Sandy soils are usually considered to be easily cultivated, but serious
problems can occur because the particles readily pack together,
especially when organic matter levels are low. Consequently many sandy
soils are difficult to firm adequately without causing over-compaction.
Pans near the surface caused by traffic and deeper cultivation pans
frequently occur on sandy soils, resulting in reduced rooting and water
movement. Subsoiling is frequently undertaken on a routine basis every
4–6 years, although the need can be reduced by keeping machinery
off land while it has low load-bearing strength and by
encouraging natural structure-forming agents.
Coarse sands have low water-holding capacity, which makes them
vulnerable to drought, particularly in drier areas. This is not such a
disadvantage if irrigation equipment is installed and water is readily
obtainable. In many categories of horticulture there is a demand for
soils with good workability. Coarse sands, loamy sands and sandy
loams have the advantage of good porosity and can be cultivated at field
capacity. Sands tend to go acid rapidly and are vulnerable to overliming
because of their low buffering capacity.
Silts and fine sands
These can be very productive soils because of their good water-holding
capacity and, while organic matter levels are kept above 4 per cent, their
ease of working. However silts and fine sands present soil management problems, especially when used for intensive plantings, because they
have weak structure, are vulnerable to surface capping, and are easily
compacted to form massive structures. To achieve their high potential,
efficient drainage is vital to maximize the rooting depth. Fine tilths
in the open should be avoided, especially in autumn and early spring,
because frosts and heavy rainfall reduce the size of surface crumbs. For
the same reason, care should be taken with irrigation droplet size that,
if too large, can damage the surface structure. Improving soil structure
is not easy after winter root crop harvesting or orchard spraying on wet
soils, because low clay content results in very little cracking during
subsequent wetting and drying cycles. Improvement therefore depends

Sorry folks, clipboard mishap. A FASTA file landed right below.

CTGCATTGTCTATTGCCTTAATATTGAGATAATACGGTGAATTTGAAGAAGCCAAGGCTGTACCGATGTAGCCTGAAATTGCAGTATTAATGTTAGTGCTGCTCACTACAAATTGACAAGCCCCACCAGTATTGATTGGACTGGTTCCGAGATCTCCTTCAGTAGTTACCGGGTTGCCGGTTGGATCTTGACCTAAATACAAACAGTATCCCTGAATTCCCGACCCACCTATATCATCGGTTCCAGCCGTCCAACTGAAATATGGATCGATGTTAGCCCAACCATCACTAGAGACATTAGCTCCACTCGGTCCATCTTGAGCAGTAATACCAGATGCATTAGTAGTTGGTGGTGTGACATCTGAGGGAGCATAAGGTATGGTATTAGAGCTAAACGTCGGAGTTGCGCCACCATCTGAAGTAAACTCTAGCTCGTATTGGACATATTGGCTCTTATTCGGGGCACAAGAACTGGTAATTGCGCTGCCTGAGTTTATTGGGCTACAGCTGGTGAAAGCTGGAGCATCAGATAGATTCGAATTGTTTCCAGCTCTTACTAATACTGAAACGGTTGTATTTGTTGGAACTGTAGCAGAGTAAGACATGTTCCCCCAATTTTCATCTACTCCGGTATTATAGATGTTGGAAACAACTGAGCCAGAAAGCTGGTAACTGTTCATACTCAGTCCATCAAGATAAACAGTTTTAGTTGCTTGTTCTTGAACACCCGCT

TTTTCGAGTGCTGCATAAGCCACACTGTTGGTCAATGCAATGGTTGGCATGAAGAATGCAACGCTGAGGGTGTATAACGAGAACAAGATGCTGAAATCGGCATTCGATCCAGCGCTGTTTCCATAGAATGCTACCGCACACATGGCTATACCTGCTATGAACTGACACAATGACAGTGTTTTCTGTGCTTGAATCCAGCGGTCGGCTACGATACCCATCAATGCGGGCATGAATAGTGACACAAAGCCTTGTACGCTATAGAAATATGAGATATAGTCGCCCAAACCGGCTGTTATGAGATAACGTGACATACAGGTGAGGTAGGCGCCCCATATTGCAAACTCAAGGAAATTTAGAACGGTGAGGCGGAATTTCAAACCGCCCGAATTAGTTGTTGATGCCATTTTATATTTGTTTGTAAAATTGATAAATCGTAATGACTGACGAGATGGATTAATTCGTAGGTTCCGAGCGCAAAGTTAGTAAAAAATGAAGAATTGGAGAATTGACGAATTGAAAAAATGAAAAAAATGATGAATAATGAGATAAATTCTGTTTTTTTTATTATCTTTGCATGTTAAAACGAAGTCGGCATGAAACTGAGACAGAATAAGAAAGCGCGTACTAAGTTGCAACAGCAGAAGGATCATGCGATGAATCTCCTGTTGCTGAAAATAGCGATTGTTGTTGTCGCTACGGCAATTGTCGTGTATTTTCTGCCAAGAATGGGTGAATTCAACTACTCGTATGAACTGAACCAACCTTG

on other natural structure forming agents or on subsoiling.
Clay soils tend to be slow draining, slow to warm up in spring, and
have poor working properties (see soil consistency). A serious
limitation is that the soil is still plastic at field capacity, which delays
soil preparation until it has dried by evaporation. Permanent plantings
are established to avoid the need to rework the soil. Playing surfaces
created over clays have severe limitations, particularly when required
for use in all-weather conditions. Where high standards have to be
maintained, as in golf greens, fine turf is established in a suitable
growing medium overlying the original soil. However, a high clay
content is an advantage for the preparation of cricket squares where a
hard, even surface is required but is played on only in drier weather.
Increasingly, heavily used areas are replaced by artificial surfaces.
Horticultural cropping of clays is limited to summer cabbage, Brussels
sprouts and to some top fruit in areas where the water table does not
restrict rooting depth. Under-drainage is normally necessary. In wetter
areas most clay soils are put down to grass. Timeliness, encouraging
the annual drying cycle of the soil profile and maximizing the effect of
weathering to help cultivations are essential for successful management
of clay soils.
Peat soils have very many advantages over mineral soils
for intensive vegetable and outdoor flower production. Fenland soils
and Lancashire Moss of England; peatlands of the midland counties
of Ireland; the ‘muck’ soils of North America; and similar soils in the
Netherlands, Germany, Poland and Russia have proved valuable when
their limitations to commercial cropping have been overcome.
Well-drained peat at the correct pH is an excellent root environment.
It has a very much higher water-holding capacity than the same
volume of soil and yet gaseous exchange is good. Root development is
uninhibited because friable peat offers hardly any mechanical resistance
to root penetration. This leads to high quality root crops that are easily
cleaned. These cultivated peat lands warm up quickly at the surface
because the sun’s energy is efficiently absorbed by their dark colour, with consequent rapid crop growth. These soils have a very low power requirement for cultivation, are free of stones, and can be worked over
a wide moisture range.
Plant nutrition is complicated by natural trace element deficiencies and the effect of pH on plant nutrient availability. Peat has poor load-bearing characteristics and specialized equipment is often needed
to harvest in wet conditions. Whilst peat warms up quickly on sunny
days, its dark surface makes it vulnerable to air frost because it acts as
an efficient radiator. Firming the surface and keeping it moist combat
this. Weeds grow well and their control is made more difficult by the
ability of peat to absorb and neutralize soil-acting herbicides. The high
organic matter levels also make the peats and sandy peats vulnerable to
wind erosion in spring when the surface dries out and there is no crop
canopy to protect it.